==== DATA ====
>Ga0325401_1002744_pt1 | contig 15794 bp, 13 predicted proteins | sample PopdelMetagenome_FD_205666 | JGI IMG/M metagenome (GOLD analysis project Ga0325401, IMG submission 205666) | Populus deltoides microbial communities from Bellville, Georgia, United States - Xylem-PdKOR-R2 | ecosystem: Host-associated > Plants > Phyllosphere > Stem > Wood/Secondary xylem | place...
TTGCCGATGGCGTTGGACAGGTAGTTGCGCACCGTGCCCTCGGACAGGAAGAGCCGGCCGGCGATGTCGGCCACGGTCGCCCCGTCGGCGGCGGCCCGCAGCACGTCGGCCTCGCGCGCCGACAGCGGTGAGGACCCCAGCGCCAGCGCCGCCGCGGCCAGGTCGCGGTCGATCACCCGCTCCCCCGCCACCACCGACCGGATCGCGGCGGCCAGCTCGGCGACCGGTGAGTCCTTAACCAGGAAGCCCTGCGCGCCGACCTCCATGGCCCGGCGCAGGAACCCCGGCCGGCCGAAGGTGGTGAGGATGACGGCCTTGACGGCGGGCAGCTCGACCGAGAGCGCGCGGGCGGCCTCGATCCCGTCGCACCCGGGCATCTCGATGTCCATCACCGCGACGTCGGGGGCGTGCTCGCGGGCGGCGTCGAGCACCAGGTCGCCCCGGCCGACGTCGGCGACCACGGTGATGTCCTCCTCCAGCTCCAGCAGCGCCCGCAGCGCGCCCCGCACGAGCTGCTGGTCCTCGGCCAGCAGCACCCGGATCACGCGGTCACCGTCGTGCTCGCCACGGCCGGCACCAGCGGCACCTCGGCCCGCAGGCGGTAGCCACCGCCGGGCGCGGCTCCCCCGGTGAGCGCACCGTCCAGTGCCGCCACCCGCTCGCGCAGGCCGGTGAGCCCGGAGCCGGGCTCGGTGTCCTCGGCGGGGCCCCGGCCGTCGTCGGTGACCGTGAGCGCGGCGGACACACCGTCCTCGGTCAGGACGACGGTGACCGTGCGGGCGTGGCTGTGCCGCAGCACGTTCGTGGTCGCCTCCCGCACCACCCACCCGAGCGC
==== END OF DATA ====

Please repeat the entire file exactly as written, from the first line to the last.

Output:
>Ga0325401_1002744_pt1 | contig 15794 bp, 13 predicted proteins | sample PopdelMetagenome_FD_205666 | JGI IMG/M metagenome (GOLD analysis project Ga0325401, IMG submission 205666) | Populus deltoides microbial communities from Bellville, Georgia, United States - Xylem-PdKOR-R2 | ecosystem: Host-associated > Plants > Phyllosphere > Stem > Wood/Secondary xylem | place...
TTGCCGATGGCGTTGGACAGGTAGTTGCGCACCGTGCCCTCGGACAGGAAGAGCCGGCCGGCGATGTCGGCCACGGTCGCCCCGTCGGCGGCGGCCCGCAGCACGTCGGCCTCGCGCGCCGACAGCGGTGAGGACCCCAGCGCCAGCGCCGCCGCGGCCAGGTCGCGGTCGATCACCCGCTCCCCCGCCACCACCGACCGGATCGCGGCGGCCAGCTCGGCGACCGGTGAGTCCTTAACCAGGAAGCCCTGCGCGCCGACCTCCATGGCCCGGCGCAGGAACCCCGGCCGGCCGAAGGTGGTGAGGATGACGGCCTTGACGGCGGGCAGCTCGACCGAGAGCGCGCGGGCGGCCTCGATCCCGTCGCACCCGGGCATCTCGATGTCCATCACCGCGACGTCGGGGGCGTGCTCGCGGGCGGCGTCGAGCACCAGGTCGCCCCGGCCGACGTCGGCGACCACGGTGATGTCCTCCTCCAGCTCCAGCAGCGCCCGCAGCGCGCCCCGCACGAGCTGCTGGTCCTCGGCCAGCAGCACCCGGATCACGCGGTCACCGTCGTGCTCGCCACGGCCGGCACCAGCGGCACCTCGGCCCGCAGGCGGTAGCCACCGCCGGGCGCGGCTCCCCCGGTGAGCGCACCGTCCAGTGCCGCCACCCGCTCGCGCAGGCCGGTGAGCCCGGAGCCGGGCTCGGTGTCCTCGGCGGGGCCCCGGCCGTCGTCGGTGACCGTGAGCGCGGCGGACACACCGTCCTCGGTCAGGACGACGGTGACCGTGCGGGCGTGGCTGTGCCGCAGCACGTTCGTGGTCGCCTCCCGCACCACCCACCCGAGCGC